But the investigation in March 2001 followed a pattern not available 15 years earlier. This time the explosive residue, like all other evidence of a bomb, disappeared in a hurry. On April 11, the NTSB issued a press release that reads like a crude parody of the TWA 800 investigation:

 

Physical evidence has been found that the center wing tank exploded. The accident [emphasis mine] occurred at 2:48 p.m. on a day with temperatures in the high 35 degree Celsius [range]. The initial explosion of the center wing tank was followed 18 minutes later by an explosion in the right wing tank. Air conditioning packs, which are located directly beneath the center wing tank and generate heat when they are operating, had been running continuously since the airplane's previous flight, including about 40 minutes on the ground.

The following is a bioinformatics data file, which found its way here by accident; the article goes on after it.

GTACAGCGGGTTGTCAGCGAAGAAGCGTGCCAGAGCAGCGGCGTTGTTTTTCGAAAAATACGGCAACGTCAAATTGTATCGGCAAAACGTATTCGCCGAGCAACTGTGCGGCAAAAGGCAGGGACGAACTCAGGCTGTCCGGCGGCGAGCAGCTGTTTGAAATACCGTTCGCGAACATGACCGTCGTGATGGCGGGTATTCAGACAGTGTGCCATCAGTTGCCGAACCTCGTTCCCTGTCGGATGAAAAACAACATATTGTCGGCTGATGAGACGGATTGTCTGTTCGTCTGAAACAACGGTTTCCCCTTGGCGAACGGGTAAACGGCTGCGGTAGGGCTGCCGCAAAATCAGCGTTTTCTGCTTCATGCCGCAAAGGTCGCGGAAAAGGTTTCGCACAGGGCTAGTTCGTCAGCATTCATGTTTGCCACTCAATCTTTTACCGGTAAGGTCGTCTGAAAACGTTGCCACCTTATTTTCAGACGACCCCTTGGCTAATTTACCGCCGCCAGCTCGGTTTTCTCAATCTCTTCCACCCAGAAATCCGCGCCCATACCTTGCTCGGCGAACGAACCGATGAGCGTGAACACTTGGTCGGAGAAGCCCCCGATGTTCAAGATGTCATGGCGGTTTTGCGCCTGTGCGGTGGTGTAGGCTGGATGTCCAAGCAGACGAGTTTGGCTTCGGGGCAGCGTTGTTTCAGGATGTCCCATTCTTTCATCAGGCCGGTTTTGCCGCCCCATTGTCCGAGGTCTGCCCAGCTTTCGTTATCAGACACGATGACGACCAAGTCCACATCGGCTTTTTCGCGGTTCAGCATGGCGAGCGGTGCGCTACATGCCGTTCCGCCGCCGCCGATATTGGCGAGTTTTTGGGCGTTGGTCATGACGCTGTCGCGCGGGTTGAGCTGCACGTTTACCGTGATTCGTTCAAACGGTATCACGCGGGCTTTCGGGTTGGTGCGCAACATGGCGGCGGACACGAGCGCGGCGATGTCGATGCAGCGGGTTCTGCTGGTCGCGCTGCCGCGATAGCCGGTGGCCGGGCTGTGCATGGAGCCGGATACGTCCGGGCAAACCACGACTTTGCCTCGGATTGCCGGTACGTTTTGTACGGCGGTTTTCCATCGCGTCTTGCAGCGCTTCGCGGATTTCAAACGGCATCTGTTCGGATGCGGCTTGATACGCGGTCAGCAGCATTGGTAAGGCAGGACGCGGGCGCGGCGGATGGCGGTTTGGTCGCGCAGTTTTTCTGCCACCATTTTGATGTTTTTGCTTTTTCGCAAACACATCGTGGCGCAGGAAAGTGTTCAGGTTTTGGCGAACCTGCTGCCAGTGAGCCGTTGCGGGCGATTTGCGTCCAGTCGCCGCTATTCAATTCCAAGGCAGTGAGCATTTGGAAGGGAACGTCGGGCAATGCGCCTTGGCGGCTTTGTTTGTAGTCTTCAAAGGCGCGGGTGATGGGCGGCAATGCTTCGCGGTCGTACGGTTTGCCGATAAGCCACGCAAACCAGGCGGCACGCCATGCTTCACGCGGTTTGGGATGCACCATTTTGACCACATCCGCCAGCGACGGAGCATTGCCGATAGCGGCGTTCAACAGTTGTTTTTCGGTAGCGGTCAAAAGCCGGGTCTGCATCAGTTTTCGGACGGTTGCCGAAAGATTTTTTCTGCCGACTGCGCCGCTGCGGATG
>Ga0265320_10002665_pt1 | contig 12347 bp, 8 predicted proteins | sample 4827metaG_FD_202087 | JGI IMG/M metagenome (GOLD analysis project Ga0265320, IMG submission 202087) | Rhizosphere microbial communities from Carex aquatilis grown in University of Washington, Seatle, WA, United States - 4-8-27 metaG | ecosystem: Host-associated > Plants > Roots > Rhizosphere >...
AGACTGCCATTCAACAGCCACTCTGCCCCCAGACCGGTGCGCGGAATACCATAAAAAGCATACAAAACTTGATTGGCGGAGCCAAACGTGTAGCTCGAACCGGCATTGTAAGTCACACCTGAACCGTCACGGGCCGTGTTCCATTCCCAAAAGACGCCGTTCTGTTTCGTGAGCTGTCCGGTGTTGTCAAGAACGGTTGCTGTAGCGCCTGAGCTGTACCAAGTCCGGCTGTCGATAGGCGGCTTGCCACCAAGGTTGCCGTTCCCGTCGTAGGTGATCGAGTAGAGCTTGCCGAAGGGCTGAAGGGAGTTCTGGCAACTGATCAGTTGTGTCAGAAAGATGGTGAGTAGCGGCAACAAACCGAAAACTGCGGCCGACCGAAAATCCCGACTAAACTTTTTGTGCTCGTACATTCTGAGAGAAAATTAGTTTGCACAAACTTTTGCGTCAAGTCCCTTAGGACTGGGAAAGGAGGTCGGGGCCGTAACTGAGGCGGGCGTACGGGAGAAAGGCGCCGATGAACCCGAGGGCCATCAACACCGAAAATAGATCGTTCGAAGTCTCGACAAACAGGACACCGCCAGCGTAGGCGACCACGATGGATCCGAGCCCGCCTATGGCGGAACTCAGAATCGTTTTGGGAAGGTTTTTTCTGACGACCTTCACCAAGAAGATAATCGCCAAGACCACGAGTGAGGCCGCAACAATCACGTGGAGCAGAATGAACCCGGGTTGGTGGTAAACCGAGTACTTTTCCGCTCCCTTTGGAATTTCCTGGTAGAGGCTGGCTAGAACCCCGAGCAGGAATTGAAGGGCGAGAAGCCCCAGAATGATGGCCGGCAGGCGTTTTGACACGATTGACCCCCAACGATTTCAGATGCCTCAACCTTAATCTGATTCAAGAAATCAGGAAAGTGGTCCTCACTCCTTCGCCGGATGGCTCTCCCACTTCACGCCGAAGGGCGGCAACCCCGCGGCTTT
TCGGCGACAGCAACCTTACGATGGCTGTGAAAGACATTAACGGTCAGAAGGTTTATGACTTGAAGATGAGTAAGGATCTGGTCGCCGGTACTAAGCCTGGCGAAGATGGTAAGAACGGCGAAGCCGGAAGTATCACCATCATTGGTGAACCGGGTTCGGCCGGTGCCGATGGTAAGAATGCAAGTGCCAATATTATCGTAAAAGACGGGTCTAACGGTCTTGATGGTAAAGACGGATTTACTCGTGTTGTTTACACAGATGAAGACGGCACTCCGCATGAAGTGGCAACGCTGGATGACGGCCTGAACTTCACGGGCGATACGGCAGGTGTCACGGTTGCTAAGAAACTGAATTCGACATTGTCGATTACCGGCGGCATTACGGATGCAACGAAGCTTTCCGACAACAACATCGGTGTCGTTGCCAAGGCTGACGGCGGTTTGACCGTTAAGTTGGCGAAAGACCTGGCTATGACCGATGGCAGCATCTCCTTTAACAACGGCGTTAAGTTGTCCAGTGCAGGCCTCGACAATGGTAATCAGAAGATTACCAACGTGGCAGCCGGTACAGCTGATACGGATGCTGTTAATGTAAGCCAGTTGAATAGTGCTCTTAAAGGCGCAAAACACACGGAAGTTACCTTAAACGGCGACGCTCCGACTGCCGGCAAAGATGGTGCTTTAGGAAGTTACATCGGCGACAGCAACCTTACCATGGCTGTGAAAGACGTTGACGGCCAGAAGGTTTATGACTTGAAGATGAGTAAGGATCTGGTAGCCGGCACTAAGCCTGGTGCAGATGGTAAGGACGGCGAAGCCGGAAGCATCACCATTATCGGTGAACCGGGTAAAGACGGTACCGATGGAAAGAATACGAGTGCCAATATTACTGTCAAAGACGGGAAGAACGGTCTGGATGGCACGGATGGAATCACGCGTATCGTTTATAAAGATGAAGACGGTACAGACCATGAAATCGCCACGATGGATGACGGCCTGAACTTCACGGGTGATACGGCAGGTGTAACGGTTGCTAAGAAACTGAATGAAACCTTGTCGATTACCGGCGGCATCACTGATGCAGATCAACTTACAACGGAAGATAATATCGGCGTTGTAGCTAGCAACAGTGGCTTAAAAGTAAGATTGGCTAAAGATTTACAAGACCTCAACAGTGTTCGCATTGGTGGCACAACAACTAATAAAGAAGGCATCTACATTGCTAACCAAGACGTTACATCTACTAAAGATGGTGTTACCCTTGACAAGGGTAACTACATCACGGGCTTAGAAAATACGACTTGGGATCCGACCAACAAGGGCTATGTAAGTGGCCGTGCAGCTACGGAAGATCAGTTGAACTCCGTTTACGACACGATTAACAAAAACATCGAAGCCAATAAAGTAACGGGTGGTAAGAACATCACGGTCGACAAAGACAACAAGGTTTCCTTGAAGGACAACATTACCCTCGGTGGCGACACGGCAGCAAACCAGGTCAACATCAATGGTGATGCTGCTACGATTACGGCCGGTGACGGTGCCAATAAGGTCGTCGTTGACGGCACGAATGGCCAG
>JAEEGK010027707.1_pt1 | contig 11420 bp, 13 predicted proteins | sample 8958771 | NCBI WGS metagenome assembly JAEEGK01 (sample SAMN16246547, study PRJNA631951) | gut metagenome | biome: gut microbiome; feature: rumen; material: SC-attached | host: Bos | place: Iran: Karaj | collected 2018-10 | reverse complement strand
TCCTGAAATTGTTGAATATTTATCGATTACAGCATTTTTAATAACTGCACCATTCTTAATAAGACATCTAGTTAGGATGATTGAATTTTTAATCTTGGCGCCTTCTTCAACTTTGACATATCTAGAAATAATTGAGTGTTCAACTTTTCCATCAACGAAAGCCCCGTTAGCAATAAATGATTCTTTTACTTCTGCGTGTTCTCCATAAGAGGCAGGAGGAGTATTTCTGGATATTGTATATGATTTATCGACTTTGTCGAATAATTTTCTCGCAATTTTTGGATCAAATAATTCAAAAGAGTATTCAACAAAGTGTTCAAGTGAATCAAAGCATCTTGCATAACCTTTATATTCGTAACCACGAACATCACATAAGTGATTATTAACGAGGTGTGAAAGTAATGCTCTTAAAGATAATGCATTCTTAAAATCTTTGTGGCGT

Note the apocryphal TWA 800 scenario now transposed to a 737 on a Thailand tarmac: the heat, the overactive air conditioning, the center wing tank explosion, even if this was a 737, not a 747, and only nine years old at that. The parody grows cruder still:

 

Although chemical traces of high-energy explosives were initially believed to be present, samples have been submitted to the FBI for confirmation by laboratory equipment that is more sensitive than equipment available in Thailand. Although a final report has not yet been issued, the FBI has found no evidence of high explosives in any of the samples tested to date.

How or why the NTSB and the FBI both got involved in a Thailand explosion was not at all clear. What was clear, however, was the dissembling. "Sensitive" equipment finds more explosive residue, not less. Once again the FBI made the explosive residue go away the only thing missing was the fabled careless cop spreading residue for a bomb-hunting dog. Again, the NTSB imposed its patented center wing tank scenario, this time not in four years but in four weeks. Again, a 40-minute layover on a 95-degree day was made to seem unusually perilous. Again, the explanation held off the media.